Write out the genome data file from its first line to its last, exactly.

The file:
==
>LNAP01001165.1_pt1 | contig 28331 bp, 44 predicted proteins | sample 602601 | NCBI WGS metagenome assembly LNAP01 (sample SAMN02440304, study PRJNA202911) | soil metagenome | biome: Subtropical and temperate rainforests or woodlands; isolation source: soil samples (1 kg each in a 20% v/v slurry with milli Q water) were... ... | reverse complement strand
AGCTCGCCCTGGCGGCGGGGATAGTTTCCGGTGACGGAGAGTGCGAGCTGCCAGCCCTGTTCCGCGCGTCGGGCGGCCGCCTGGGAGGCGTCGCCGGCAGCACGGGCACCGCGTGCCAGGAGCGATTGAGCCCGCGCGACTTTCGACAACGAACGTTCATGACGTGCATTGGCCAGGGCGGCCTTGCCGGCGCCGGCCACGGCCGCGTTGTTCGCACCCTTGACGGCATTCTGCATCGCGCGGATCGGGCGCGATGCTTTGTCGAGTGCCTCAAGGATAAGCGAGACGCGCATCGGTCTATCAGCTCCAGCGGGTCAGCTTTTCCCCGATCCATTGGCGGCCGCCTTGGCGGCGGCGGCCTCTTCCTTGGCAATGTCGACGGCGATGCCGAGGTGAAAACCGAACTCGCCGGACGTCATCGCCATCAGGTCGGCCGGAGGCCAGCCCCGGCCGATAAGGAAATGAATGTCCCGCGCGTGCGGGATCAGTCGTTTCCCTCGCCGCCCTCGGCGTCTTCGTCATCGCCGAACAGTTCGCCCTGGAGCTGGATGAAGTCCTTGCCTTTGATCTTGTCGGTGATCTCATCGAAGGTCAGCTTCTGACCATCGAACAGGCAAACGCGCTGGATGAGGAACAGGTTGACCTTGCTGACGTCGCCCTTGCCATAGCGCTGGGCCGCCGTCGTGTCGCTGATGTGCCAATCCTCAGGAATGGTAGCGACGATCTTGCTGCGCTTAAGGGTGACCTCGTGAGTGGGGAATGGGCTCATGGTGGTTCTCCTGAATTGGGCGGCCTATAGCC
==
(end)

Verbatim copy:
>LNAP01001165.1_pt1 | contig 28331 bp, 44 predicted proteins | sample 602601 | NCBI WGS metagenome assembly LNAP01 (sample SAMN02440304, study PRJNA202911) | soil metagenome | biome: Subtropical and temperate rainforests or woodlands; isolation source: soil samples (1 kg each in a 20% v/v slurry with milli Q water) were... ... | reverse complement strand
AGCTCGCCCTGGCGGCGGGGATAGTTTCCGGTGACGGAGAGTGCGAGCTGCCAGCCCTGTTCCGCGCGTCGGGCGGCCGCCTGGGAGGCGTCGCCGGCAGCACGGGCACCGCGTGCCAGGAGCGATTGAGCCCGCGCGACTTTCGACAACGAACGTTCATGACGTGCATTGGCCAGGGCGGCCTTGCCGGCGCCGGCCACGGCCGCGTTGTTCGCACCCTTGACGGCATTCTGCATCGCGCGGATCGGGCGCGATGCTTTGTCGAGTGCCTCAAGGATAAGCGAGACGCGCATCGGTCTATCAGCTCCAGCGGGTCAGCTTTTCCCCGATCCATTGGCGGCCGCCTTGGCGGCGGCGGCCTCTTCCTTGGCAATGTCGACGGCGATGCCGAGGTGAAAACCGAACTCGCCGGACGTCATCGCCATCAGGTCGGCCGGAGGCCAGCCCCGGCCGATAAGGAAATGAATGTCCCGCGCGTGCGGGATCAGTCGTTTCCCTCGCCGCCCTCGGCGTCTTCGTCATCGCCGAACAGTTCGCCCTGGAGCTGGATGAAGTCCTTGCCTTTGATCTTGTCGGTGATCTCATCGAAGGTCAGCTTCTGACCATCGAACAGGCAAACGCGCTGGATGAGGAACAGGTTGACCTTGCTGACGTCGCCCTTGCCATAGCGCTGGGCCGCCGTCGTGTCGCTGATGTGCCAATCCTCAGGAATGGTAGCGACGATCTTGCTGCGCTTAAGGGTGACCTCGTGAGTGGGGAATGGGCTCATGGTGGTTCTCCTGAATTGGGCGGCCTATAGCC